This article was written by Bill Nowlin
Dick Brodowski’s career was interrupted by the Korean War at what was perhaps a crucial point in his development as a right-handed pitcher for the Boston Red Sox.
He was born in Bayonne, New Jersey, on July 26, 1932. His father, Andrew Brodowski, had emigrated to the United States from Poland at about age 10 or 12, and worked as a lead burner in an oil refinery. His mother, Anna, came from Poland when she was around five. “I remember them talking about how they used to bring the family from Europe to the United States,” Dick recalled in a 2016 interview. Did they speak Polish in the home at Bayonne? “Just a little. Just when they wanted to get stuff by the kids.”1 Dick had two older brothers, John and Henry. At the time of the 1940 census, John was 19 and employed as a welder in an iron works. Dick grew up in the city and graduated from Sweeney Senior High School, playing baseball – initially shortstop – in CYO ball and high school. At least four teams scouted him. He was signed by Boston Red Sox scout Bill McCarren.
He’d been on his way to Holy Cross, he told Boston Globe reporter Roger Birtwell, but the college wanted him to go to prep school for a year beforehand, better to prepare for college. “I couldn’t see that,” he said. “I’d been through high school already. I also knew Army duty would soon be coming. So I tried out for third base with the Yankees.”2 He went to a tryout camp at Plattsburgh, New York, and was made an offer, but not one he deemed good enough. Three months later, McCarren made him a better offer, a reported $7,500 bonus.3 Was Holy Cross really a possibility? “I didn’t want anything to do with school,” he said. “As soon as I had a chance out of high school to play ball, I went away to play ball.”4 The bonus was actually even higher, he said in 2016, because of payments that were made along the way as he achieved different thresholds. “Altogether it was $15,000. My parents had me just do the contract. They didn’t understand what was going on or anything. I got something like $2,000, $2,000, $2,000, $2,500, and the best one was for making the big leagues, a $5,000 one. I reported to Chicago, where the Red Sox were at the time. Tom Dowd was the traveling secretary. He came up to me with a $5,000 check. It was really exciting. That was a very good day.”5
Brodowski was 6-foot-1 and listed at 182 pounds. His first professional season was a very impressive one – even though he started as a third baseman, he became a 21-game winner for the 1951 Marion (Ohio) Red Sox of the Class-D Ohio-Indiana League. He posted a record of 21-5 and an earned run average of 2.60. He struck out 212 in 204 innings and walked 72. His first 21 games for Marion were actually at third base but manager Elmer Yoter asked him to pitch in one game, and he won, 11-1, allowing just seven hits. Thus a pitching career was born.6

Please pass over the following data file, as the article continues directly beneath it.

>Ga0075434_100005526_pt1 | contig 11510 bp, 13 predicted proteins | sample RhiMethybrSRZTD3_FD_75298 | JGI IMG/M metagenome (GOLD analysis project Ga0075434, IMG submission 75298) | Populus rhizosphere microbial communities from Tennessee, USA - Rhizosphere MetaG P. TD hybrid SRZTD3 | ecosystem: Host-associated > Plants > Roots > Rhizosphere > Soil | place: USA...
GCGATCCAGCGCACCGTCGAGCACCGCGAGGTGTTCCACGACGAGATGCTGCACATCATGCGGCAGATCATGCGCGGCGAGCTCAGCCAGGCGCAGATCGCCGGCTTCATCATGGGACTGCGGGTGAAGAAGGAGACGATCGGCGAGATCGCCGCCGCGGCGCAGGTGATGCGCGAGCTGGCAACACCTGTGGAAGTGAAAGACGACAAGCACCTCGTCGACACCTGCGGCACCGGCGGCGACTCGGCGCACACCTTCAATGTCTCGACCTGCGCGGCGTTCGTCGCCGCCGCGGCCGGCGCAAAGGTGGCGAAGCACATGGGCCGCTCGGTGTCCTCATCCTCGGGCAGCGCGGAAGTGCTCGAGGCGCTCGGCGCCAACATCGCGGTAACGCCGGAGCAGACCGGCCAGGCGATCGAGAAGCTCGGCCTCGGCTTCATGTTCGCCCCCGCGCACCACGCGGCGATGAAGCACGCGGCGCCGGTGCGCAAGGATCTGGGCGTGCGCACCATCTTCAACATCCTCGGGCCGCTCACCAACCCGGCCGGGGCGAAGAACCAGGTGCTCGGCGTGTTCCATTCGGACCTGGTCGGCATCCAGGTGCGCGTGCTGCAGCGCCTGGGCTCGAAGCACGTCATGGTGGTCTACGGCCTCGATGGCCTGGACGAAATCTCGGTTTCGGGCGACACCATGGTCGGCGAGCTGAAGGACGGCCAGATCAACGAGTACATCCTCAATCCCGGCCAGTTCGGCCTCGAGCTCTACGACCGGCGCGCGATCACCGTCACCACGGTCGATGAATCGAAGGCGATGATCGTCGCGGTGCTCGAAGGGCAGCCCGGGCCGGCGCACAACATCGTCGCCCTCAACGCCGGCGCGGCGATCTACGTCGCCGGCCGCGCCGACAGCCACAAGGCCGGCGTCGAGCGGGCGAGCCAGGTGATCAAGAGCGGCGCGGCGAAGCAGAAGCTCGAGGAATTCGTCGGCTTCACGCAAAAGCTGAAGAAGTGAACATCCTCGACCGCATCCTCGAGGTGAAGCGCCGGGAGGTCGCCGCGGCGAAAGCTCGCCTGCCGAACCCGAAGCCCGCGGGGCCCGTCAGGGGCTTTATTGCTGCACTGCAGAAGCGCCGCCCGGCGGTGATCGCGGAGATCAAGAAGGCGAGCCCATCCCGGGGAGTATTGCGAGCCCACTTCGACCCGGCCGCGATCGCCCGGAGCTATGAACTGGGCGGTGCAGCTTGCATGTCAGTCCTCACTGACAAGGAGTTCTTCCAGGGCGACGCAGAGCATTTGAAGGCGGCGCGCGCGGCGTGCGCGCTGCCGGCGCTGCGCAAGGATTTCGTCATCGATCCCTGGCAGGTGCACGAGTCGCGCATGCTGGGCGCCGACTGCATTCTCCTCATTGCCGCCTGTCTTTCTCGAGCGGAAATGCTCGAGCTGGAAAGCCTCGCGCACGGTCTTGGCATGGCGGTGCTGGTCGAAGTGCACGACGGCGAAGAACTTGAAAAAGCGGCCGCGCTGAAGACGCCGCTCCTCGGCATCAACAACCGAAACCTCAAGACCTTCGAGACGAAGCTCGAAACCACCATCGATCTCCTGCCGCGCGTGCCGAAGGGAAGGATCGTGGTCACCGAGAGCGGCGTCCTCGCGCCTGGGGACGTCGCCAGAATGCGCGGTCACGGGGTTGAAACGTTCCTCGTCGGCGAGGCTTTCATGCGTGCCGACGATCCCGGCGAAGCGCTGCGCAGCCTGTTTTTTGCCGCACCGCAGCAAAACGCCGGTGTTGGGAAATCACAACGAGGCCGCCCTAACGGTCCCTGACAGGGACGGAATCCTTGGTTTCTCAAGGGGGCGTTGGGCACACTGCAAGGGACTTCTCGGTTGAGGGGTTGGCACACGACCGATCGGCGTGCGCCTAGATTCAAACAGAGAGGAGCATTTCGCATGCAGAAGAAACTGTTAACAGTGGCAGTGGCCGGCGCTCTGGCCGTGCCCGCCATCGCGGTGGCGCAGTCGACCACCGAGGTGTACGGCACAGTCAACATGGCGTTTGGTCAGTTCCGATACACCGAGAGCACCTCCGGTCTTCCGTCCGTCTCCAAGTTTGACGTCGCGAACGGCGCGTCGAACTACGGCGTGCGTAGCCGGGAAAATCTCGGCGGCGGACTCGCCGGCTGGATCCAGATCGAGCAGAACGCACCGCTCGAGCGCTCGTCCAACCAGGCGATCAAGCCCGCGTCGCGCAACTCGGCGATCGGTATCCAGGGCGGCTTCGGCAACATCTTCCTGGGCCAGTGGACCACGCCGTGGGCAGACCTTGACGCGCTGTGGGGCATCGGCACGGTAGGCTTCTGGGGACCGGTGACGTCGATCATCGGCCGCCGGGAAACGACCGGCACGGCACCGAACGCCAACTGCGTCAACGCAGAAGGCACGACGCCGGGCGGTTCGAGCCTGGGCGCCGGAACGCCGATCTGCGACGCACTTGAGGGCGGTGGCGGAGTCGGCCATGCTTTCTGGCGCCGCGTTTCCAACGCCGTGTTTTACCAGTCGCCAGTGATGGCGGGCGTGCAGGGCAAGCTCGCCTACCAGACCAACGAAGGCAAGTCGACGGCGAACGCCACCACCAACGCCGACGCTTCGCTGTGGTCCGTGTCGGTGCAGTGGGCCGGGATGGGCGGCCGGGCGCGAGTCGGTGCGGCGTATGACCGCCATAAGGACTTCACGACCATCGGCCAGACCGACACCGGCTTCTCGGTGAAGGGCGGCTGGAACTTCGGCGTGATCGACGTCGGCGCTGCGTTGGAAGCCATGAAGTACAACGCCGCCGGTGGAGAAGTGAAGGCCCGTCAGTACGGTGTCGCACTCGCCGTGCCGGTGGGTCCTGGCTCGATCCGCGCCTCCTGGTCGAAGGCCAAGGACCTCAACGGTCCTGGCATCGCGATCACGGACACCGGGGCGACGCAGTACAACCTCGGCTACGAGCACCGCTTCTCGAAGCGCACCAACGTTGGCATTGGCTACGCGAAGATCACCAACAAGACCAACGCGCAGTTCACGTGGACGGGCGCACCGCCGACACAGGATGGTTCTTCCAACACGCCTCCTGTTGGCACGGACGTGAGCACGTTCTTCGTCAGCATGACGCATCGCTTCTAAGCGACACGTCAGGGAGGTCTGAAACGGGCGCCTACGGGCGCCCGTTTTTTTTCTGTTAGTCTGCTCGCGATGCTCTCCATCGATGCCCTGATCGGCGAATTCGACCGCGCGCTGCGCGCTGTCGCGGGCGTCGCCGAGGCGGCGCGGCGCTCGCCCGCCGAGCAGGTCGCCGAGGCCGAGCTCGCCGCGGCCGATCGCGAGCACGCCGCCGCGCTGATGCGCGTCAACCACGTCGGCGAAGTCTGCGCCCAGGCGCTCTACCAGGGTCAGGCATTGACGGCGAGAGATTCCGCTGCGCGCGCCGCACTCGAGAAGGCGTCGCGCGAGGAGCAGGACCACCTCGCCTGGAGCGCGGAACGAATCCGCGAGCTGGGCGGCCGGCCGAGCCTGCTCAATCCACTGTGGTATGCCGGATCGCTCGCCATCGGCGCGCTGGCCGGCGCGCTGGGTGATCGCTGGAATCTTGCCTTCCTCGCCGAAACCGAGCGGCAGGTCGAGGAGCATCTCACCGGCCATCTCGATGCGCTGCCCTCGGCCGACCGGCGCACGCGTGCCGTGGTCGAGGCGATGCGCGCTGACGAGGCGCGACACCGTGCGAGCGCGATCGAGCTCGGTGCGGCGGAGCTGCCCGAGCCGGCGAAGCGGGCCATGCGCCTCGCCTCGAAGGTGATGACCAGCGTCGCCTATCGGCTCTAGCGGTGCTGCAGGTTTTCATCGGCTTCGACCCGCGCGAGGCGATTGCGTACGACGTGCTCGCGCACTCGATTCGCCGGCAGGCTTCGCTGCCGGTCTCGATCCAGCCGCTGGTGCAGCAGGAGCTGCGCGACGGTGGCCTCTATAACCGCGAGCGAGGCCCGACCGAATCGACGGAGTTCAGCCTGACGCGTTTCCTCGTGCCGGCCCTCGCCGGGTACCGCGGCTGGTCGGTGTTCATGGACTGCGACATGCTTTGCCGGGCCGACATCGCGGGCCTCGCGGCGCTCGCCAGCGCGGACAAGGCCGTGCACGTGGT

Brodowski made the leap from Class D all the way to Triple A in 1952, and had equivalent success with the American Association’s Louisville Colonels. In 10 starts, he was 7-1 with a 3.40 ERA and seven complete games.
In mid-June, he was promoted again – “recalled” on June 12 to the major leagues. Brodowski joined the Boston Red Sox, managed by Lou Boudreau. He was still just 19 years old for his first several weeks with the team.
His first game was on June 15 in the first game of a doubleheader against the White Sox in Chicago. With the score 6-2, the bases loaded, and no outs in the bottom of the fifth, Brodowski came into the game, induced a groundball for a 1-2-3 double play, and then a flyball to center field. He pitched four full innings, allowing one run. Two days later, he lost a game against the Browns in relief.
On June 25, Brodowski was given his first starting assignment. He pitched a complete game and won, 10-3. Five days later, he won another complete game, a four-hitter to beat the Yankees, 4-3. He appeared in 20 games in 1952, 12 of them starts, and ended the season 5-5 with a 4.40 ERA.
All along, he’d been waiting for a call from Uncle Sam. On August 18 he was called for a physical in Boston. On November 15 he was notified that he was going to be called to duty in December. He was assigned to Fort Dix and missed the entire 1953 and 1954 seasons. He played for baseball teams on the base, and was 12-4 for Fort Dix as the team won the First Army championship in both 1953 and 1954.7 “I always called it the “Battle of Fort Dix.’ It was during the Korean War, and I was lucky to stay there, playing baseball with the division.”8